Why empathy won’t get automated anytime soon
Depending on who you ask, AI is either going to put us all out of a job or create more jobs than ever before. Either way, tech education is touted as the path to career success.  But computer science majors keep launching startups that are technology- rather than people-centered. For example, in San Francisco (where else!) two restaurants opened in the last few years. Eatsa had fully automated ordering and service while human chefs prepared the food out back. Creator automated the food creation, but staffed the restaurant with friendly greeters to create what they call “an intimate, social, human-interaction-rich… This story continues at The Next Web
The Next Web | International technology news, business & culture
When an Online Teaching Job Becomes a Window into Child Abuse
More than half a million Chinese kids take virtual English classes on VIPKid. What can the platform do to keep them safe in their own homes?
The Paradox of the Incredible Shrinking Comic-Con Expansion
The pop-culture event keeps getting bigger, even as it feels smaller. Welcome to the Age of Content.
Entrepreneur Elevator Pitch Season 4 Episode 7: 'Open the Doors, Let's Talk'
This episode features some of the best pitches in the show's history.
Entrepreneur - Start, run and grow your business.
Gifts to Commemorate Lesser-Known Milestones
Sarah Vollman and Olivia de Recat humorously illustrate gifts to commemorate such milestones as jump-starting a car and going to a party where you only know the host.
The New Yorker
Trade war, Brexit stoke debt and dollar, hit stocks and sterling
Resurgent trade tensions, concern over the outlook for corporate America and the growing risk of a chaotic Brexit in the United Kingdom curtailed appetite for equities on Wednesday and stoked demand for "safe" government bonds.
Reuters: Top News - powered by FeedBurner
Me, Me, Me? by Jon Lawrence review – nostalgic for community? Think again
Did ‘community’ in postwar England correspond to the cliches? Or was it continually remade, and shaped by ambition as well as solidarity?Remember when everyone left doors unlocked and borrowed cups of sugar? No? Then this richly researched history of community may well appeal. Jon Lawrence uncovers the reality behind romantic cliches of our postwar past. He convincingly suggests that the real history of community is one in which people have combined solidarity with self-reliance and privacy.This isn’t a new conclusion, as Lawrence acknowledges – his copious notes are a valuable guide for anyone interested in the social histories he draws on. But Me, Me, Me? takes an intriguing route to explore how the myth of community was constructed, and how it might be dismantled. The book revisits several social investigations – ranging from an inner-city area designated for slum clearance to a former mining village – conducted between the 1950s and the 2000s. One of Lawrence’s most vital points is that policymakers and journalists derive their nostalgic notions of “community” from a partial understanding of these studies. A closer reading reveals discontent with overcrowded conditions, frustration at prying neighbours and the hopelessness of poverty. Ambitions were real, people were active and many welcomed the chance to move to spacious housing in the suburbs. Continue reading...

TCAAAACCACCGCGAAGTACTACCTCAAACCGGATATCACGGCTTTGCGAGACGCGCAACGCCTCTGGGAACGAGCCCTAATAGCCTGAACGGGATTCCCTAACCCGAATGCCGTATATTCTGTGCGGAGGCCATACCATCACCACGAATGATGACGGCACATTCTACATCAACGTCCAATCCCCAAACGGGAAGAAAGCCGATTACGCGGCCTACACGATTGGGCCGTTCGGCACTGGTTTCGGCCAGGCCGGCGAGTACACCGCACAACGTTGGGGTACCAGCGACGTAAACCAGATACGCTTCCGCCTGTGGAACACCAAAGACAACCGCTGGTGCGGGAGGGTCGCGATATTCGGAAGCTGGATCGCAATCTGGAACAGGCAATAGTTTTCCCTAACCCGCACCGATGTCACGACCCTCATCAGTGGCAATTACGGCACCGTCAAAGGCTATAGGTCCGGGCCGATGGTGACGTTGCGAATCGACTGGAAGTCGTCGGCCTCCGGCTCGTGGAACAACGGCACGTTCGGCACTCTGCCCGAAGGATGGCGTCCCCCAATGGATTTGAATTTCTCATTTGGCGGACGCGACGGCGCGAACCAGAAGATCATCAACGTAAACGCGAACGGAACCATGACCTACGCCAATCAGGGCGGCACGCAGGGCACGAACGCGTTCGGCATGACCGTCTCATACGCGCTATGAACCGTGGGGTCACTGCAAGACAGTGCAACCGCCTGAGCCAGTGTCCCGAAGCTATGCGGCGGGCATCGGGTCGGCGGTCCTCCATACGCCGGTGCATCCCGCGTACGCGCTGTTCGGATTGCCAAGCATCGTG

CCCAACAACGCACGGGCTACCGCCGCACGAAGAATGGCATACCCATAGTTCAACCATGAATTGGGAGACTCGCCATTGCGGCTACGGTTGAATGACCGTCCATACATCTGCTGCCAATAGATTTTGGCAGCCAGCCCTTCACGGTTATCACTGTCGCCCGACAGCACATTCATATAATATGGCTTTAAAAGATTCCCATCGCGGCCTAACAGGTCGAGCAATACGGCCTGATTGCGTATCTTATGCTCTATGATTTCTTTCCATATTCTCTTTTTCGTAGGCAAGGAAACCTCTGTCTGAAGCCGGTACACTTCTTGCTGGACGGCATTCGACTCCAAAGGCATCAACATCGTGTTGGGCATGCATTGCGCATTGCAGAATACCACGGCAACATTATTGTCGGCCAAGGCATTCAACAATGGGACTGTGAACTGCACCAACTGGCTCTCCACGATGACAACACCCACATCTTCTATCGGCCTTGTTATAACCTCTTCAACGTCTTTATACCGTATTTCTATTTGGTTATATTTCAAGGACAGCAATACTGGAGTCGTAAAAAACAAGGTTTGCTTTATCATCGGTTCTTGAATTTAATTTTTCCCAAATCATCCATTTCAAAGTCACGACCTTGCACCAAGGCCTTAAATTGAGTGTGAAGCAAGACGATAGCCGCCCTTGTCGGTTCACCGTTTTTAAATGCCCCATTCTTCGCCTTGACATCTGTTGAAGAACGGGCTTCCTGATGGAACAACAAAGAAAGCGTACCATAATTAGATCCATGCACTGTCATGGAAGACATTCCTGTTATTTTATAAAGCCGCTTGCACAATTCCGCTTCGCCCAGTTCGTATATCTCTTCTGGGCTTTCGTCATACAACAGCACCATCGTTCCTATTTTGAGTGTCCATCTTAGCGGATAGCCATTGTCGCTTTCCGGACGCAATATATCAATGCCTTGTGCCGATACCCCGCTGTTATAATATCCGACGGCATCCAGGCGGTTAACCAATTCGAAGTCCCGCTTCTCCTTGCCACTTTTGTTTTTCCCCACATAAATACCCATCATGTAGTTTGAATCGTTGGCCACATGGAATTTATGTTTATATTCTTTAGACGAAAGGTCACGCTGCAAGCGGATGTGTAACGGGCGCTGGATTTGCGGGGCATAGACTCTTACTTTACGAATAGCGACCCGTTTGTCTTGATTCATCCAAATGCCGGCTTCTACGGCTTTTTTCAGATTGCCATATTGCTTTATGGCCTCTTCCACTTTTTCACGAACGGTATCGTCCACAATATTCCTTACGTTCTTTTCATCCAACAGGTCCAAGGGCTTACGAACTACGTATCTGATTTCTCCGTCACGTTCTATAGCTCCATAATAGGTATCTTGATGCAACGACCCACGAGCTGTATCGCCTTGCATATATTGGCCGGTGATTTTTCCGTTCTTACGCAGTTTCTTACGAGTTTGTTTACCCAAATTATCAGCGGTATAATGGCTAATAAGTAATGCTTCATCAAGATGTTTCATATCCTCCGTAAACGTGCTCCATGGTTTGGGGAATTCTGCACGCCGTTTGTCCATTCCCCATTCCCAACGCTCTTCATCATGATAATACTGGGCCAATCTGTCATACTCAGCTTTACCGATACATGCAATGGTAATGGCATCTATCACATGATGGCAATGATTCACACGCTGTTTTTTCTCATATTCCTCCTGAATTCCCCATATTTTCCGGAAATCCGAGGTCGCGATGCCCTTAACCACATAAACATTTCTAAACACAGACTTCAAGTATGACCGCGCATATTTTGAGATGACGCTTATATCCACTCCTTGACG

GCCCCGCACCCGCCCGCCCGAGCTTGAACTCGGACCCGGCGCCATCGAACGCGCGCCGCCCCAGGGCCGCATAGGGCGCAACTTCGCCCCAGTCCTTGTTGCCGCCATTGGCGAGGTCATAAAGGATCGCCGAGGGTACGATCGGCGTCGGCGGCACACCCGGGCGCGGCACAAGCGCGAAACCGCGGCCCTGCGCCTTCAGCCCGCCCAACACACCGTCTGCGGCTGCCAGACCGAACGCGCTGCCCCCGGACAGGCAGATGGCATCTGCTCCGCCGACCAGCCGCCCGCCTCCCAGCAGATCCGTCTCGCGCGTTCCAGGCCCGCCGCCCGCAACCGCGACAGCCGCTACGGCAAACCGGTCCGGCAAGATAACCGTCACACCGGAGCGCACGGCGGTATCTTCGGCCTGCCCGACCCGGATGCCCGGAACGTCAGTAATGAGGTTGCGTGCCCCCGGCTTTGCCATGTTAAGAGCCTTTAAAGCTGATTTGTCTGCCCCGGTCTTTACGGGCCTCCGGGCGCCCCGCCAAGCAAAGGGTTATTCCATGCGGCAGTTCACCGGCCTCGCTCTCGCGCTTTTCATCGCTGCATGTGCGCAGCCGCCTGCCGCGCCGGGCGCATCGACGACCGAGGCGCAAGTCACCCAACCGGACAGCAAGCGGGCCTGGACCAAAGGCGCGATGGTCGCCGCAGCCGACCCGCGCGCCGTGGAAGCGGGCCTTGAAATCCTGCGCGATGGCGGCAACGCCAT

US news | The Guardian
U.S. unsure about circumstances of tanker towed to Iran
U.S. officials say they are unsure whether an oil tanker towed into Iranian waters was seized by Iran or rescued after facing mechanical faults as Tehran asserts, creating a mystery at sea at a time of high tension in the Gulf.
Reuters: Top News - powered by FeedBurner
Andrea Camilleri obituary
Prolific author of the Inspector Montalbano detective novelsHad Andrea Camilleri died in his 50s, his obituary would certainly not have been published in the Guardian. His death might have been noted in the cultural sections of the odd Italian newspaper and it would doubtless have merited a substantial article in the journal of Italy’s pre-eminent drama school, the Accademia Nazionale d’Arte Drammatica, where Camilleri was for many years in charge of teaching directing.The article might have detailed the achievements of an avant-garde, leftwing intellectual who had had a significant influence on theatre and television in Italy while remaining largely unknown to the general public. It would probably have skipped over the fact that, some years earlier, Camilleri had tried his hand at writing historical novels, but given up after meeting with little success beyond the award of an obscure literary prize, handed out by a town council in his native Sicily. Continue reading...
US news | The Guardian
Guy checking his texts gets mauled by two raging bulls